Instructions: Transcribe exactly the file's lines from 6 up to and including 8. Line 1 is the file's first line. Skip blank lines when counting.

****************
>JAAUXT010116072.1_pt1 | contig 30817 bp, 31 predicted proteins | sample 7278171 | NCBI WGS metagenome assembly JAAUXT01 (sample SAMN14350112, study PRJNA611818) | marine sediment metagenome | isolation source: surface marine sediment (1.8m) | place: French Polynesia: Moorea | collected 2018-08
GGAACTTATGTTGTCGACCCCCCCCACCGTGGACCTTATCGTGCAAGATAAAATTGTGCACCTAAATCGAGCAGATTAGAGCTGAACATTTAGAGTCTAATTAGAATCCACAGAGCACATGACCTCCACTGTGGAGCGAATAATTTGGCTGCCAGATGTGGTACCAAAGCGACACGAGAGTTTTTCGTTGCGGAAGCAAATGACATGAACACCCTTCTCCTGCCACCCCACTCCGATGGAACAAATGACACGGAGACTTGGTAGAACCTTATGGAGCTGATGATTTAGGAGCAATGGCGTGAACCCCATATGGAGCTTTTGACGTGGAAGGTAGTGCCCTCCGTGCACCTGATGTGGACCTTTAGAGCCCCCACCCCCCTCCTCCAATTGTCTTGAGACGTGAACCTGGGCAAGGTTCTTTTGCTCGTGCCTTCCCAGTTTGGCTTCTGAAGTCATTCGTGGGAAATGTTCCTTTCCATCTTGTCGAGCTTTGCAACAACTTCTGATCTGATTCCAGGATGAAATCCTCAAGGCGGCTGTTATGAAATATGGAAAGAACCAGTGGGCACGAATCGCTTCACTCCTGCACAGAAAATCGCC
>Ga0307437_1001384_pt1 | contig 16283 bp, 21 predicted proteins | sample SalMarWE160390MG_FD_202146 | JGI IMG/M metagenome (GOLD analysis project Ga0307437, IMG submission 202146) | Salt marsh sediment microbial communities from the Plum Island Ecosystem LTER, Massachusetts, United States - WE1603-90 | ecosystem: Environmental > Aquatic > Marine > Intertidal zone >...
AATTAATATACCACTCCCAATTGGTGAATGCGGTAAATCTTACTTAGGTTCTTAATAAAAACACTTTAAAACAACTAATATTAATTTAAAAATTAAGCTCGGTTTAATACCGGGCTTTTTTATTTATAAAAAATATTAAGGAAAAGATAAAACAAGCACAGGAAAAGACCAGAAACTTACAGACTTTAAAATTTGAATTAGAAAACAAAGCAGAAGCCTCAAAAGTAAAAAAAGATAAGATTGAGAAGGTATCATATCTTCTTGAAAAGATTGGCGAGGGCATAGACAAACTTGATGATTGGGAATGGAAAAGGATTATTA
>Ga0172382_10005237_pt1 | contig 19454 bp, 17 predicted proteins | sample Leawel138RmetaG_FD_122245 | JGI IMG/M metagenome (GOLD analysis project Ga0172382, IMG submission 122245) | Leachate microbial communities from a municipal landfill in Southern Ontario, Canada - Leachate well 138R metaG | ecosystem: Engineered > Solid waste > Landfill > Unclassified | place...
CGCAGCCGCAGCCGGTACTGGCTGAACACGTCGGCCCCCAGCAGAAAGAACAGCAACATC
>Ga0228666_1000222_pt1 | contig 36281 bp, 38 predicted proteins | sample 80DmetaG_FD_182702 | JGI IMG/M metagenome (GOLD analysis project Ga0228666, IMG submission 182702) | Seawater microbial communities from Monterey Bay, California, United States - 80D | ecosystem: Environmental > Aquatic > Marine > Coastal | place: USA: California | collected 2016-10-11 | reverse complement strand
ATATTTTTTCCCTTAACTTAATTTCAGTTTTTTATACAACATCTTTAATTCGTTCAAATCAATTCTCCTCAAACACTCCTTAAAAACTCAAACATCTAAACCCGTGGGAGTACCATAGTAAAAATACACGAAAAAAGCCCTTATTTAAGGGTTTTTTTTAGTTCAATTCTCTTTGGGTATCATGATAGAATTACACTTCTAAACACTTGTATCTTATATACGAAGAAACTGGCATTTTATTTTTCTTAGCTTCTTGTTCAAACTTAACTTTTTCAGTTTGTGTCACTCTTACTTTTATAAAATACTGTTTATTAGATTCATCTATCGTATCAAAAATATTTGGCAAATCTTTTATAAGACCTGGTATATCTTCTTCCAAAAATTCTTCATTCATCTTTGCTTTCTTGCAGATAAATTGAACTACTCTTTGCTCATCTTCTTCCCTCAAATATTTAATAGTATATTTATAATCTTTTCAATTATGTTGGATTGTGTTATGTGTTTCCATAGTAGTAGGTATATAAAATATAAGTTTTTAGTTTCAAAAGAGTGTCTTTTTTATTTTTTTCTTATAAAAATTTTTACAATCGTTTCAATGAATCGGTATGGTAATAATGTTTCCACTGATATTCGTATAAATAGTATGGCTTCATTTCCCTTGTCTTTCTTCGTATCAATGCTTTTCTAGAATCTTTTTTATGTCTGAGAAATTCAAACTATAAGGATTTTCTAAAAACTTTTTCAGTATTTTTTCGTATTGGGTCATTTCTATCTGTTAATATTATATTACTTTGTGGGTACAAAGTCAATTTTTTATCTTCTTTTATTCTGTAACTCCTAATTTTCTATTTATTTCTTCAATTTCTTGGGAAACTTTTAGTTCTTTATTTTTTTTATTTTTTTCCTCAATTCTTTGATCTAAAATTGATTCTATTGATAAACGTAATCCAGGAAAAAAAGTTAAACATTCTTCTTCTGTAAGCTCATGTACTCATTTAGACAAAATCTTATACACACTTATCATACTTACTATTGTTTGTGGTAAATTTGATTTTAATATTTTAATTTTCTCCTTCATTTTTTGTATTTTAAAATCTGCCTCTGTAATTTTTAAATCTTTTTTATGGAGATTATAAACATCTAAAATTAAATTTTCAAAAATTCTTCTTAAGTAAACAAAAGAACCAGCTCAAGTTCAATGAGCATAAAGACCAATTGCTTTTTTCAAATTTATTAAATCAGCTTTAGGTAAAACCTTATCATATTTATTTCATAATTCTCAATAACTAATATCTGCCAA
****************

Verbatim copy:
CGCAGCCGCAGCCGGTACTGGCTGAACACGTCGGCCCCCAGCAGAAAGAACAGCAACATC
>Ga0228666_1000222_pt1 | contig 36281 bp, 38 predicted proteins | sample 80DmetaG_FD_182702 | JGI IMG/M metagenome (GOLD analysis project Ga0228666, IMG submission 182702) | Seawater microbial communities from Monterey Bay, California, United States - 80D | ecosystem: Environmental > Aquatic > Marine > Coastal | place: USA: California | collected 2016-10-11 | reverse complement strand
ATATTTTTTCCCTTAACTTAATTTCAGTTTTTTATACAACATCTTTAATTCGTTCAAATCAATTCTCCTCAAACACTCCTTAAAAACTCAAACATCTAAACCCGTGGGAGTACCATAGTAAAAATACACGAAAAAAGCCCTTATTTAAGGGTTTTTTTTAGTTCAATTCTCTTTGGGTATCATGATAGAATTACACTTCTAAACACTTGTATCTTATATACGAAGAAACTGGCATTTTATTTTTCTTAGCTTCTTGTTCAAACTTAACTTTTTCAGTTTGTGTCACTCTTACTTTTATAAAATACTGTTTATTAGATTCATCTATCGTATCAAAAATATTTGGCAAATCTTTTATAAGACCTGGTATATCTTCTTCCAAAAATTCTTCATTCATCTTTGCTTTCTTGCAGATAAATTGAACTACTCTTTGCTCATCTTCTTCCCTCAAATATTTAATAGTATATTTATAATCTTTTCAATTATGTTGGATTGTGTTATGTGTTTCCATAGTAGTAGGTATATAAAATATAAGTTTTTAGTTTCAAAAGAGTGTCTTTTTTATTTTTTTCTTATAAAAATTTTTACAATCGTTTCAATGAATCGGTATGGTAATAATGTTTCCACTGATATTCGTATAAATAGTATGGCTTCATTTCCCTTGTCTTTCTTCGTATCAATGCTTTTCTAGAATCTTTTTTATGTCTGAGAAATTCAAACTATAAGGATTTTCTAAAAACTTTTTCAGTATTTTTTCGTATTGGGTCATTTCTATCTGTTAATATTATATTACTTTGTGGGTACAAAGTCAATTTTTTATCTTCTTTTATTCTGTAACTCCTAATTTTCTATTTATTTCTTCAATTTCTTGGGAAACTTTTAGTTCTTTATTTTTTTTATTTTTTTCCTCAATTCTTTGATCTAAAATTGATTCTATTGATAAACGTAATCCAGGAAAAAAAGTTAAACATTCTTCTTCTGTAAGCTCATGTACTCATTTAGACAAAATCTTATACACACTTATCATACTTACTATTGTTTGTGGTAAATTTGATTTTAATATTTTAATTTTCTCCTTCATTTTTTGTATTTTAAAATCTGCCTCTGTAATTTTTAAATCTTTTTTATGGAGATTATAAACATCTAAAATTAAATTTTCAAAAATTCTTCTTAAGTAAACAAAAGAACCAGCTCAAGTTCAATGAGCATAAAGACCAATTGCTTTTTTCAAATTTATTAAATCAGCTTTAGGTAAAACCTTATCATATTTATTTCATAATTCTCAATAACTAATATCTGCCAA